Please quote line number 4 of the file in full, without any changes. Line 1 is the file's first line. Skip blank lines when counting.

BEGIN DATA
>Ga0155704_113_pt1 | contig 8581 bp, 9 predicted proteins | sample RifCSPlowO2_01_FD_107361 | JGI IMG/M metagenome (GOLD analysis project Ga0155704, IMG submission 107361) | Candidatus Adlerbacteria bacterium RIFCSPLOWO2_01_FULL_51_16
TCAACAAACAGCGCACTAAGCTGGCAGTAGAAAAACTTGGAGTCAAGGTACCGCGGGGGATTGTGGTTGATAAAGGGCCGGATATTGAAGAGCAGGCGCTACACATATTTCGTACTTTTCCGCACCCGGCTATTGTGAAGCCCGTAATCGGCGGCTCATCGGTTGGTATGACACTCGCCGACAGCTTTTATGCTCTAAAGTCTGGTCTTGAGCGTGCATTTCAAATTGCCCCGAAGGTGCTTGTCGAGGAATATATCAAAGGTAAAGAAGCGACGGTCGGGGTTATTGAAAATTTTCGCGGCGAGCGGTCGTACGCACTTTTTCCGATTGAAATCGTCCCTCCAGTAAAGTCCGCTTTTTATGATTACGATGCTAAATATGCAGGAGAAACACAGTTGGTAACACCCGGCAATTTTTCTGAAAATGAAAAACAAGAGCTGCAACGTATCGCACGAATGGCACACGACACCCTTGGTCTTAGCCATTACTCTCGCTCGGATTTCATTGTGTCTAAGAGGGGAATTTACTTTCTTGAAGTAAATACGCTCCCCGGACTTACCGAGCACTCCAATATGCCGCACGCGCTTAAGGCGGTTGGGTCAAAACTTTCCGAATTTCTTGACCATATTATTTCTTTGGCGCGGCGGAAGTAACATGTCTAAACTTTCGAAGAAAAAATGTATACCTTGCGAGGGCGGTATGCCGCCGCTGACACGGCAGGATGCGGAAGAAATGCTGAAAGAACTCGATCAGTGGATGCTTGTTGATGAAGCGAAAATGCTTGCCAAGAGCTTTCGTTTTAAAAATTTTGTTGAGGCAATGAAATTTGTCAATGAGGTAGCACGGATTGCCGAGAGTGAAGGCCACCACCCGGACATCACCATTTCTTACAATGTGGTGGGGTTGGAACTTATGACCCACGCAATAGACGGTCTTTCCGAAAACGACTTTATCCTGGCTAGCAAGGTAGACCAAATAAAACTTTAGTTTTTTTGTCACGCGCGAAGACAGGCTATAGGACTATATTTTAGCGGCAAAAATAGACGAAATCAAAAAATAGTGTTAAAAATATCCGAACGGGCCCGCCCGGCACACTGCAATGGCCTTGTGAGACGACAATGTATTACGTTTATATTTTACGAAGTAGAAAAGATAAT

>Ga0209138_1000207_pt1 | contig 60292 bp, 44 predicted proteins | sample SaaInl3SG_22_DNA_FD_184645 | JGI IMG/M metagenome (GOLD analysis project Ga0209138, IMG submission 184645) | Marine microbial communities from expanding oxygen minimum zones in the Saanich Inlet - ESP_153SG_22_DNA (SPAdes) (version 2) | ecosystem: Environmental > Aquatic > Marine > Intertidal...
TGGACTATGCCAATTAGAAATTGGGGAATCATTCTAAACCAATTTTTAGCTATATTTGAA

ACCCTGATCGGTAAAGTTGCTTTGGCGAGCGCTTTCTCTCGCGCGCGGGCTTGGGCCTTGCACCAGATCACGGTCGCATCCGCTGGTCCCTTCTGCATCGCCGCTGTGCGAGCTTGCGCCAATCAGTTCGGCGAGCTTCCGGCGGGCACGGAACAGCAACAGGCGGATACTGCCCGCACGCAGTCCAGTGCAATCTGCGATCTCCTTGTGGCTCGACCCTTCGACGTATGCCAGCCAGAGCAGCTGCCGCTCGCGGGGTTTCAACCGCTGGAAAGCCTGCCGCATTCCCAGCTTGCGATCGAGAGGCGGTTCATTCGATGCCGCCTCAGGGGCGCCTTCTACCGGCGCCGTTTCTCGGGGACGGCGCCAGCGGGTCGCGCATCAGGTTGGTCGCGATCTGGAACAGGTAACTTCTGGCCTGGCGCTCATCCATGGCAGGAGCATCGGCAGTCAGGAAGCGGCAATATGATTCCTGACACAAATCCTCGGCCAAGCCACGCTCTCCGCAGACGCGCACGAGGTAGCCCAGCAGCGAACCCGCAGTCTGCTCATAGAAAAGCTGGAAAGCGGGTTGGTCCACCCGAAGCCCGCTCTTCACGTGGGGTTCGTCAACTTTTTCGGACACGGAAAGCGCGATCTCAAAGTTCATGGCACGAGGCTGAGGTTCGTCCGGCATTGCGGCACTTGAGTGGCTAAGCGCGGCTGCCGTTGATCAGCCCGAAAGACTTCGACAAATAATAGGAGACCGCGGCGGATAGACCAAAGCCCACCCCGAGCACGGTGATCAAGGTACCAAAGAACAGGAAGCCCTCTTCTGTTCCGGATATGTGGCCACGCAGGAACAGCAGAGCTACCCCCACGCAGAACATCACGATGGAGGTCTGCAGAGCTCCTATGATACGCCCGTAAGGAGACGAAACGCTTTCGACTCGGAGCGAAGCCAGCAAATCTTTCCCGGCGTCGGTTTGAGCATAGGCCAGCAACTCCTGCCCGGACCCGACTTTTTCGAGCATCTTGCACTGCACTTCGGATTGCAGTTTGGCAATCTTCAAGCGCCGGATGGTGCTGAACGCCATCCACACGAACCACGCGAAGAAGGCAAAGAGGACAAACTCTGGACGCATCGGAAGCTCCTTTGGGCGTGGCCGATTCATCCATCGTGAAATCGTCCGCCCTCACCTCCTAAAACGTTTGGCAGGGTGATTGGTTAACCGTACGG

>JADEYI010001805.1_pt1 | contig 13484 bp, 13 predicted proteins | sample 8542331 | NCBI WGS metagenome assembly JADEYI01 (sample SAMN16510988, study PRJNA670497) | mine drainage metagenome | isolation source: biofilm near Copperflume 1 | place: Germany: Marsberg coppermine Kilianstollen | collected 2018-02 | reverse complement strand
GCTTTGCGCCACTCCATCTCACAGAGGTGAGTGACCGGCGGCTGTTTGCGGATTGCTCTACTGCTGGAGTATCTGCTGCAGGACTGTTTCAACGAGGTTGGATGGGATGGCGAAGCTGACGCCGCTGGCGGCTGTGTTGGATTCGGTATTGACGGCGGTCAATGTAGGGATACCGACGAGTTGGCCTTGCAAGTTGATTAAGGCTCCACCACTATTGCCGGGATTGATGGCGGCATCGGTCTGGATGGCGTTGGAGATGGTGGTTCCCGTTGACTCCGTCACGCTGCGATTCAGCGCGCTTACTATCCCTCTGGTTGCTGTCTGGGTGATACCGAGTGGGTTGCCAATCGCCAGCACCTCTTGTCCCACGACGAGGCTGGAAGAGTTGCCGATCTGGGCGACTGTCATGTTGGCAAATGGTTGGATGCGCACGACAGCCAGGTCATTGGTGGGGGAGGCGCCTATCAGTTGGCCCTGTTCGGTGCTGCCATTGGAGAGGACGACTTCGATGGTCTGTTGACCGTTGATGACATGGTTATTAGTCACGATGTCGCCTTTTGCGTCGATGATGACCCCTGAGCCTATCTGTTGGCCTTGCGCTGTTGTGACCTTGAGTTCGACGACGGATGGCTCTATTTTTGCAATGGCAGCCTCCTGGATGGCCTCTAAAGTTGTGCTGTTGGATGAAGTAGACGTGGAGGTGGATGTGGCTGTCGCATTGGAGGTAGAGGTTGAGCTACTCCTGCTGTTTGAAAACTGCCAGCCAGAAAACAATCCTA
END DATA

TGGACTATGCCAATTAGAAATTGGGGAATCATTCTAAACCAATTTTTAGCTATATTTGAA